An eager young prosecutor was trying one of his first cases, and it was a big one!  His first witness was Mrs. Rossilini, an elderly woman whom he expected to testify that her home had been burglarized while she was cooking her favorite dinner. When the prosecutor asked Mrs. Rossilini what happened on the night of the crime, she responded, with a deep Italian accent: “I donna ruhmembah.”  The prosecutor was startled, and not entirely sure what to do.  He tried various questions to get the witness to explain what happened, and none worked.  As the dialogue continued, the prosecutor became more panicked.  Finally, he remembered a blog he read in evidence class in law school [this part is not in the Rossi version of the story], and asked the judge for a recess.  During the recess, the prosecutor raced across the street to an Italian restaurant.  He returned to the courtroom carrying a steaming hot bowl of Pasta Fagoli, just as the jury was re-entering the jury box.  When the judge directed the prosecutor to ask his next question, he instead held the bowl of Pasta Fagoli so that Mrs. Rossilini could smell it.  He then asked her if she remembered what happened on the night of the crime.  Mrs. Rossilini immediately exclaimed, “I was a cookin’ Pasta Fagoli, when that man (pointing dramatically to the defendant) broke into my house.”  A conviction soon followed.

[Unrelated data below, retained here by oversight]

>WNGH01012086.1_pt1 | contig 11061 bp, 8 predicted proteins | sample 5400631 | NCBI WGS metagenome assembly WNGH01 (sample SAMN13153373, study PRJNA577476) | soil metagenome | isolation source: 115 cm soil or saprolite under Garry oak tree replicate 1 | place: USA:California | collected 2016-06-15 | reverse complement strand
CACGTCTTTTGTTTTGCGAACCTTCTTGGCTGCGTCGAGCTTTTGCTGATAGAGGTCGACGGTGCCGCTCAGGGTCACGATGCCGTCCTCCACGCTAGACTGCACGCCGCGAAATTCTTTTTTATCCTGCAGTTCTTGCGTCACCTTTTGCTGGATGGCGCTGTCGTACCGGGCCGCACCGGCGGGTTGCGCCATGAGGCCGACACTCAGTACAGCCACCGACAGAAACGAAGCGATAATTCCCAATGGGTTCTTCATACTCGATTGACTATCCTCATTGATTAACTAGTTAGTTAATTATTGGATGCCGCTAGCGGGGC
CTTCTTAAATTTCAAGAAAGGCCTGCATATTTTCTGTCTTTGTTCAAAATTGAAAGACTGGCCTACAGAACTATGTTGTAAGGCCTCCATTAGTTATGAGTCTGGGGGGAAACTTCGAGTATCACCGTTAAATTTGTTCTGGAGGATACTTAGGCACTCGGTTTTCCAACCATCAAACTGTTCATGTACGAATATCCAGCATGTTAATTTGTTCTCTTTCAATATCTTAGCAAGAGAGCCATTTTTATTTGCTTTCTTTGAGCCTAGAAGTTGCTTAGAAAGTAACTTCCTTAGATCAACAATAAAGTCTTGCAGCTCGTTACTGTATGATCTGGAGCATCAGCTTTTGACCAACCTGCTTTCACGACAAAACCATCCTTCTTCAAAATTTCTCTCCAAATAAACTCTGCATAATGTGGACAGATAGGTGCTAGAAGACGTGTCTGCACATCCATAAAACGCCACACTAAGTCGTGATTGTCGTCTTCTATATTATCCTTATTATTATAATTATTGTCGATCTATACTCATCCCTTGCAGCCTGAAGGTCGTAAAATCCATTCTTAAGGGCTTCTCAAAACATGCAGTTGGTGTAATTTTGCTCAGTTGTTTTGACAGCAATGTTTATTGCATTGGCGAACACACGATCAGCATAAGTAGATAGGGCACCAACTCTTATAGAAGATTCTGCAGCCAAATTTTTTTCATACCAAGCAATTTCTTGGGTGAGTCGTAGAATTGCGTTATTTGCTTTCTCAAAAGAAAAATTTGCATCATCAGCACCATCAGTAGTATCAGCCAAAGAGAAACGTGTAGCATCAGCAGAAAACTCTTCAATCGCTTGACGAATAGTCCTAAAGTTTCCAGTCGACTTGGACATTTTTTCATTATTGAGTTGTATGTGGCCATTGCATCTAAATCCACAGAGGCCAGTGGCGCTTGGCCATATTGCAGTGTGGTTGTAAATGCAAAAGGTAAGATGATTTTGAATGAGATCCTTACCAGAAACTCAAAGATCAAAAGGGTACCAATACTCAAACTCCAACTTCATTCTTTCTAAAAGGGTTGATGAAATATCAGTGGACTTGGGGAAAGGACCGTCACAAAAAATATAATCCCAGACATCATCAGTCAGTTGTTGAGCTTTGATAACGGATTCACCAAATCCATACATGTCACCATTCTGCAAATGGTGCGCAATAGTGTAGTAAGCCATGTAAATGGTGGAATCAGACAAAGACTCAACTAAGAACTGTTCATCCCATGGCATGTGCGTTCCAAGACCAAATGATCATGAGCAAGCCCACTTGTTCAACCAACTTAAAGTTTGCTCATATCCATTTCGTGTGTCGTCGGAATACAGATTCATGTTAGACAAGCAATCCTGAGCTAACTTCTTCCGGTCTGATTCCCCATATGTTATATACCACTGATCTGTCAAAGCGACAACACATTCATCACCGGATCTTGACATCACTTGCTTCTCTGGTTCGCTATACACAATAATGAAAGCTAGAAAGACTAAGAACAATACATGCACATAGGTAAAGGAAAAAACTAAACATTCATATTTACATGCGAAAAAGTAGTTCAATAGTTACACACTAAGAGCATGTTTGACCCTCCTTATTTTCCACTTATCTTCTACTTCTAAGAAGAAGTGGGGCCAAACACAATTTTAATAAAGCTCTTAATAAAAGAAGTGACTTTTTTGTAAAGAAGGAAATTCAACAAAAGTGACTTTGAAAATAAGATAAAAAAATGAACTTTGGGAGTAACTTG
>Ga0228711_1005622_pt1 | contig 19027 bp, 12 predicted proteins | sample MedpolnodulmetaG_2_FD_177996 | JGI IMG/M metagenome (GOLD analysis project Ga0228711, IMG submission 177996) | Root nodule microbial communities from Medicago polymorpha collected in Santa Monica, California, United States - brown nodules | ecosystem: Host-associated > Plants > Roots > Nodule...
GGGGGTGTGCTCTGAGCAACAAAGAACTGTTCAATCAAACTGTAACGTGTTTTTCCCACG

The story was retold by one of Professor Rossi’s former students, John J. Capowski, who is now a law professor at Widener Law.  John J. Capowski, Evidence and the One-Liner: A Beginning Evidence Professor’s Exploration of the Use of Humor in the Law School Classroom, 35 Ariz. St. L.J. 877, 887 (2003).

So, let’s think about what rule of evidence enables a lawyer to refresh the memory of a witness.  The answer … None!  The manner in which the lawyer refreshes the witness’s memory, like anything else that happens in a trial, is affected by the trial judge’s authority to control the presentation of evidence under Rule 611.  However, a lawyer is allowed to refresh the recollection of a witness so she can testify from memory in the same manner a lawyer is allowed to ask the witness to speak up so the jury can hear her testimony.  Both exercises enable the witness to meet the Rule 602 requirement of personal knowledge.